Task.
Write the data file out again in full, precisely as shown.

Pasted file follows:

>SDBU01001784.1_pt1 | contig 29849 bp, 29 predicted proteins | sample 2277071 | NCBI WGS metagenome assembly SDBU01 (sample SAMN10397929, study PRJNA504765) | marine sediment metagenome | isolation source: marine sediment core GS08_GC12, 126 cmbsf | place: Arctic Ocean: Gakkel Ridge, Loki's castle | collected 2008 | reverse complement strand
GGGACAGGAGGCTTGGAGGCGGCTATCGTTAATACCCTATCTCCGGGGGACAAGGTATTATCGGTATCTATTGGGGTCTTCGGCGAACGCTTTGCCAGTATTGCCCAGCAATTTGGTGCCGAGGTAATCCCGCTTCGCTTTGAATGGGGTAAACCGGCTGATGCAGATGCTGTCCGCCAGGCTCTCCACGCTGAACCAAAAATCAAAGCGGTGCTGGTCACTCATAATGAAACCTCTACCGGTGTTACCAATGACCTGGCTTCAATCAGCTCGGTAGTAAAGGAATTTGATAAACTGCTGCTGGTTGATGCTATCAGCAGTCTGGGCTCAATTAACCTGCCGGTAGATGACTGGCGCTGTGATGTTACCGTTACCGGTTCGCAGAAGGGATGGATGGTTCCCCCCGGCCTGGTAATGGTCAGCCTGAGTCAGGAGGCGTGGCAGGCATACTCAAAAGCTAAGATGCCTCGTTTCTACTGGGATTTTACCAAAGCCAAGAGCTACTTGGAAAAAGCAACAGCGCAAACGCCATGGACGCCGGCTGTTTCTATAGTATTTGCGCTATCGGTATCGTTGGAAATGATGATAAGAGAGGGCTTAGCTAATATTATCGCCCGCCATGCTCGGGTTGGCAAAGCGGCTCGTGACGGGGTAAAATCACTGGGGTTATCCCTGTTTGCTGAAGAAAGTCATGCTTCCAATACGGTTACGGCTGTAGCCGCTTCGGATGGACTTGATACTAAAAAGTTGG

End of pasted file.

>SDBU01001784.1_pt1 | contig 29849 bp, 29 predicted proteins | sample 2277071 | NCBI WGS metagenome assembly SDBU01 (sample SAMN10397929, study PRJNA504765) | marine sediment metagenome | isolation source: marine sediment core GS08_GC12, 126 cmbsf | place: Arctic Ocean: Gakkel Ridge, Loki's castle | collected 2008 | reverse complement strand
GGGACAGGAGGCTTGGAGGCGGCTATCGTTAATACCCTATCTCCGGGGGACAAGGTATTATCGGTATCTATTGGGGTCTTCGGCGAACGCTTTGCCAGTATTGCCCAGCAATTTGGTGCCGAGGTAATCCCGCTTCGCTTTGAATGGGGTAAACCGGCTGATGCAGATGCTGTCCGCCAGGCTCTCCACGCTGAACCAAAAATCAAAGCGGTGCTGGTCACTCATAATGAAACCTCTACCGGTGTTACCAATGACCTGGCTTCAATCAGCTCGGTAGTAAAGGAATTTGATAAACTGCTGCTGGTTGATGCTATCAGCAGTCTGGGCTCAATTAACCTGCCGGTAGATGACTGGCGCTGTGATGTTACCGTTACCGGTTCGCAGAAGGGATGGATGGTTCCCCCCGGCCTGGTAATGGTCAGCCTGAGTCAGGAGGCGTGGCAGGCATACTCAAAAGCTAAGATGCCTCGTTTCTACTGGGATTTTACCAAAGCCAAGAGCTACTTGGAAAAAGCAACAGCGCAAACGCCATGGACGCCGGCTGTTTCTATAGTATTTGCGCTATCGGTATCGTTGGAAATGATGATAAGAGAGGGCTTAGCTAATATTATCGCCCGCCATGCTCGGGTTGGCAAAGCGGCTCGTGACGGGGTAAAATCACTGGGGTTATCCCTGTTTGCTGAAGAAAGTCATGCTTCCAATACGGTTACGGCTGTAGCCGCTTCGGATGGACTTGATACTAAAAAGTTGG